Show me a cricket reporter and I’ll show you a cricket fan. Being a journalist presupposes a kind of objectivity and neutrality that isn’t merely impossible in sports writing, but not even desirable. The tendency to throw a ball, or hit one that comes at you, run as fast as you can or jump far or high comes to all of us long before we know what any of those things mean.
Look at any 18 month old, and you’ll know what I mean. It’s got nothing to do with sport at that stage, rather it’s an irrepressible urge that prompts toddlers to take, literally and figuratively, the baby steps that will one day end up being codified into games and sport. In that sense, sport is in all of us, and any sports writer or journalist who claims total objectivity is only making the point that he or she is a liar.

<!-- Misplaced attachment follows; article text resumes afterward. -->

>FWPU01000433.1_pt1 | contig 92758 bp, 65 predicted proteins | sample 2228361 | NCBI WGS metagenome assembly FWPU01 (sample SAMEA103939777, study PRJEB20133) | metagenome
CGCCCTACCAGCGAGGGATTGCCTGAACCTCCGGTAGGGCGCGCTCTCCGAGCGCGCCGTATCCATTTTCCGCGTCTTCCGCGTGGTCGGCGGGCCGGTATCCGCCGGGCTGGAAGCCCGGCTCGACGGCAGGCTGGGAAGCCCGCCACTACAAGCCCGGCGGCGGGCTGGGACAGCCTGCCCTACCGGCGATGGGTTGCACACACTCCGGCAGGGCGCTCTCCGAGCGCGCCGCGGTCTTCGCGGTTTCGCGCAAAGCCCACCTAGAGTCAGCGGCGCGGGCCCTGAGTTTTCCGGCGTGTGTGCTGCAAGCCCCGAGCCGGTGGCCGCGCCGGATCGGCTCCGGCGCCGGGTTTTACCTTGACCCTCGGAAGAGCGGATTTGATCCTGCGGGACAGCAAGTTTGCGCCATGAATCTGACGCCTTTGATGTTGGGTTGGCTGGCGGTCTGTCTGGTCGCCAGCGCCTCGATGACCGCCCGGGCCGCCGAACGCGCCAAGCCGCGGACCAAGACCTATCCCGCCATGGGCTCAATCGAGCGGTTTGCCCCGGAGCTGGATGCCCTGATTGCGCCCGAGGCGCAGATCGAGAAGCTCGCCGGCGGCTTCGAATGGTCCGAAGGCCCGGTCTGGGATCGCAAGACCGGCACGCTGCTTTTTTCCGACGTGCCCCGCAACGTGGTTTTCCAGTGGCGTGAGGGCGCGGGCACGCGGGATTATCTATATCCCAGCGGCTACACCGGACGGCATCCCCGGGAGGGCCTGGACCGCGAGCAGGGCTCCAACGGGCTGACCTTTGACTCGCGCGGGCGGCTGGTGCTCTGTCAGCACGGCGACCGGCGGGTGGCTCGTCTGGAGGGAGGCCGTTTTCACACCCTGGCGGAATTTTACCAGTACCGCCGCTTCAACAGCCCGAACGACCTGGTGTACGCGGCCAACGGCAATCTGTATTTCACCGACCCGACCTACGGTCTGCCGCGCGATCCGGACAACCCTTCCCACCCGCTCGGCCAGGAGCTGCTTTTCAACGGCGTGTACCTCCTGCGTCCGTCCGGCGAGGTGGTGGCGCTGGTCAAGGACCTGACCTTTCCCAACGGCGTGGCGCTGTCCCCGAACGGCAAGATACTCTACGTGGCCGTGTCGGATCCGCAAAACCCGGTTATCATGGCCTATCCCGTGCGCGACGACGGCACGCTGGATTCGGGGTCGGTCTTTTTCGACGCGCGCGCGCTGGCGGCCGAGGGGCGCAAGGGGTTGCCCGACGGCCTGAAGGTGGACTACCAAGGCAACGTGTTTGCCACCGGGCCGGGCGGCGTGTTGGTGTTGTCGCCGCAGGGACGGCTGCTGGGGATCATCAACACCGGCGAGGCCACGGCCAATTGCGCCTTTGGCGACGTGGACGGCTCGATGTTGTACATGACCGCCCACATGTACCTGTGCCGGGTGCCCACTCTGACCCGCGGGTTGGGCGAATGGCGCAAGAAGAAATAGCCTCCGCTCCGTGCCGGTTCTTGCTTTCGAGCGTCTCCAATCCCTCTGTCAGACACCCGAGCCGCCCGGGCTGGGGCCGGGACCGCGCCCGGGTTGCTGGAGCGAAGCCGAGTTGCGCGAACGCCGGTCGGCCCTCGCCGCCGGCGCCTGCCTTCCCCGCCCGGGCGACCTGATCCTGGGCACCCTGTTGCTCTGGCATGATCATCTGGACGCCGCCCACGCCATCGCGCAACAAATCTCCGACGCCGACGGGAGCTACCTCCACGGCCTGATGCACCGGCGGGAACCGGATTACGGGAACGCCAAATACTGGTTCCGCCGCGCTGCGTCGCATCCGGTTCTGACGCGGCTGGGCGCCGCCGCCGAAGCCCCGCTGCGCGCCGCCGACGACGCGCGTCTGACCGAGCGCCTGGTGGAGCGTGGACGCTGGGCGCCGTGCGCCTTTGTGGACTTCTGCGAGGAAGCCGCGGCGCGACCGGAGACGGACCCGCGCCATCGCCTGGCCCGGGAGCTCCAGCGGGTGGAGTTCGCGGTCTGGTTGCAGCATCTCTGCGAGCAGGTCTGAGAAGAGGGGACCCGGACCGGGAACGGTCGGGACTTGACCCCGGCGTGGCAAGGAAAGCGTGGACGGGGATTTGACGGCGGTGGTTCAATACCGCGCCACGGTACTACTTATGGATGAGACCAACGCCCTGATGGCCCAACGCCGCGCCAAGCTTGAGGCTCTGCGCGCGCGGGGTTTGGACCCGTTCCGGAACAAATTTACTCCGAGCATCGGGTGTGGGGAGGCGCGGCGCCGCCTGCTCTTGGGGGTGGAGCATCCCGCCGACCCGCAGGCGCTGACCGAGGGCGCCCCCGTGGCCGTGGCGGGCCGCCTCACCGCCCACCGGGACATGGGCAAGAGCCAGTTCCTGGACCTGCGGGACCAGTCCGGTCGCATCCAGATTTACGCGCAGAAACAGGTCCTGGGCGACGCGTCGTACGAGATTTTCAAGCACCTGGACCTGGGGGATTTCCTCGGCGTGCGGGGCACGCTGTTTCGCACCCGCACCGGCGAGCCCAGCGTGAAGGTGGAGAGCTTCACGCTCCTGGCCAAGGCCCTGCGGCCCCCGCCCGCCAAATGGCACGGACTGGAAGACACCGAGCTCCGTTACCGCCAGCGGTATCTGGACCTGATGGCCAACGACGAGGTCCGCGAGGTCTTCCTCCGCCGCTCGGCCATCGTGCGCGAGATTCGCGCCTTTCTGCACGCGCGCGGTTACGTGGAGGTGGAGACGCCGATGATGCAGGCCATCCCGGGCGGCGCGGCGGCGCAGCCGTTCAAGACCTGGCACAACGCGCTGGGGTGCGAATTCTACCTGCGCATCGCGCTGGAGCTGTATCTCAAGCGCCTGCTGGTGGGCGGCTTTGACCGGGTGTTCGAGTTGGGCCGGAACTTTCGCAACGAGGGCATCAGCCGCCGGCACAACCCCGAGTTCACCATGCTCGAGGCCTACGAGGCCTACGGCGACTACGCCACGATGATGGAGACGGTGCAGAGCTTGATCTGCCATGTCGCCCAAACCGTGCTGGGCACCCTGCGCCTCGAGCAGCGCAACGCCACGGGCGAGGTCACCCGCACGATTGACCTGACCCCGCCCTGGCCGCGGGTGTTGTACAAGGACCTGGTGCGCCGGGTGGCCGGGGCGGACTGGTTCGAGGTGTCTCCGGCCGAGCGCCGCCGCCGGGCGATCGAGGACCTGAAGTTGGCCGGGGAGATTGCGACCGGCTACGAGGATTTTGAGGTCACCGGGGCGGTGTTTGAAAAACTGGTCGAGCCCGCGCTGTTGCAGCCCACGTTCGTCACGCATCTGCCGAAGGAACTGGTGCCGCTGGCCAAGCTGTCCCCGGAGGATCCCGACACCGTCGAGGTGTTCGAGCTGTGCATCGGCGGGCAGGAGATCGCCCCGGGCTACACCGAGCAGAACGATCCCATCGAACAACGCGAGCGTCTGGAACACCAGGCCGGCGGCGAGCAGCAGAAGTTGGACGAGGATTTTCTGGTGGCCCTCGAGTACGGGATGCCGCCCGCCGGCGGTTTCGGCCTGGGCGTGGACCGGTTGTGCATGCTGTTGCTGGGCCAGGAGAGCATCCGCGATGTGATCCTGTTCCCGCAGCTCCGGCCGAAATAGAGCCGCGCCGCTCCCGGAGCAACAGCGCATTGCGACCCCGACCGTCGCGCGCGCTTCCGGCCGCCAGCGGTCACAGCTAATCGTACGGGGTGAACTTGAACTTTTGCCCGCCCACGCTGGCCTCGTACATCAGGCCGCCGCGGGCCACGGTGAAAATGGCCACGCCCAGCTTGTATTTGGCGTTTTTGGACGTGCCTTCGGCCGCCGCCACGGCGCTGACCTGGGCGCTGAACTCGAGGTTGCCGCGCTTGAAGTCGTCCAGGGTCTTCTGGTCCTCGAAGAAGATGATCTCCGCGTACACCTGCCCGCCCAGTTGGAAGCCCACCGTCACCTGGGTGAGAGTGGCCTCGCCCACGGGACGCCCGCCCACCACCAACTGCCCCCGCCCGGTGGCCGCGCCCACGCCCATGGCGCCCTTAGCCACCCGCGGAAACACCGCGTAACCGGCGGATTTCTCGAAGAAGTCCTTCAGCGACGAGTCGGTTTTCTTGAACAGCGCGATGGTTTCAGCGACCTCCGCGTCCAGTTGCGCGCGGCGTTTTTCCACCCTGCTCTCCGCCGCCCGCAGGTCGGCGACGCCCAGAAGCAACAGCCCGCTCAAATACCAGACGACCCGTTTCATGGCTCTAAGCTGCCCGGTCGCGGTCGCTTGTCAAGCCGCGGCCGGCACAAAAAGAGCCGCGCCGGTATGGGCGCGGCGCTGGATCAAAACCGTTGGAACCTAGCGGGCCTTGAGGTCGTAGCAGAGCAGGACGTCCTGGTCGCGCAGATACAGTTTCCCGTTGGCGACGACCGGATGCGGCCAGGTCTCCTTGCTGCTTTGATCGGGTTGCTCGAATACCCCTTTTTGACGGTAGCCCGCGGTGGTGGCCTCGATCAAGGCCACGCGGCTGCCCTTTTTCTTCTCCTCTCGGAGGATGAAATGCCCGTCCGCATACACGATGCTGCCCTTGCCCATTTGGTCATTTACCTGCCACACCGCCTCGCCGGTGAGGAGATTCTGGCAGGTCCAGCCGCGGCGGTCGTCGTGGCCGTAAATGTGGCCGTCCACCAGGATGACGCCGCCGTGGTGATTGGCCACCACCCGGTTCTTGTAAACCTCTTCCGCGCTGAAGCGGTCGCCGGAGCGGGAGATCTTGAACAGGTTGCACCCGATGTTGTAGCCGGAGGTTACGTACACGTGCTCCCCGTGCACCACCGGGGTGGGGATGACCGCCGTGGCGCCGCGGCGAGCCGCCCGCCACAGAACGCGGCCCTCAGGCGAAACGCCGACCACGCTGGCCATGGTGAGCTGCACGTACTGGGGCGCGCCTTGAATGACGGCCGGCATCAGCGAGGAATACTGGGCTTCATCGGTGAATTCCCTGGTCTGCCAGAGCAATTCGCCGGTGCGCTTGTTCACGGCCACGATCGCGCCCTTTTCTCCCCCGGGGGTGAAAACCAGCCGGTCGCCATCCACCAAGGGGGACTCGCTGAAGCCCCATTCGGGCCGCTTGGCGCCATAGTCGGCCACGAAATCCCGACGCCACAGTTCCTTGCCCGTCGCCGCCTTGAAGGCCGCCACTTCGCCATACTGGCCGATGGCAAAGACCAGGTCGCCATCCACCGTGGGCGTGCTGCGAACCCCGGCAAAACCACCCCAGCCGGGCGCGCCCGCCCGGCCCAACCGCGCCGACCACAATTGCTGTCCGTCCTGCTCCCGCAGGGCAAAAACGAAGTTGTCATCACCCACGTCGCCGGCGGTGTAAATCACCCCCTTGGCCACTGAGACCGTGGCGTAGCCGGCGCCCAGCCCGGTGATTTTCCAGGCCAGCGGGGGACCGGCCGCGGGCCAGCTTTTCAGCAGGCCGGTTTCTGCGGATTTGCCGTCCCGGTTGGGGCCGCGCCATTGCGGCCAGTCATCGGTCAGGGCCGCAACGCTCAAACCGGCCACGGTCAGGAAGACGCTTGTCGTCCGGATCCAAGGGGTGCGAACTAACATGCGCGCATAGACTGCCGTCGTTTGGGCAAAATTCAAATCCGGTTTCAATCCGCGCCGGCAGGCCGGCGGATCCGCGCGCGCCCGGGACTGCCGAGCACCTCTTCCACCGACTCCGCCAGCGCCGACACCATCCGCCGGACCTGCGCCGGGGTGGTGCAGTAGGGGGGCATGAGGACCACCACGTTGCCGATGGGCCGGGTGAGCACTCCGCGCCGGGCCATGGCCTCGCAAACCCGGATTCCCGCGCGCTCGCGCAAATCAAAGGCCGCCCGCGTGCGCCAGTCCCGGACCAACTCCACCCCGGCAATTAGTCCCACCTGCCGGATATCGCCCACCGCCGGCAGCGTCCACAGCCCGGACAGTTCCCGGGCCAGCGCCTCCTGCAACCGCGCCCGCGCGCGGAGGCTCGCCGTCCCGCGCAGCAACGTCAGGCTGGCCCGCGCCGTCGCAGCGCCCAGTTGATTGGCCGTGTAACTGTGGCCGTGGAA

What’s more useful than denying a love for sport, an admiration for those who practice it so unbelievably well at the highest level, if you’re in my business, is understanding where your biases lie, accepting them, and doing your best to compensate. So, just as business journalists of reputed publications are required to disclose their positions in a certain stock before writing about them, here’s my disclaimer.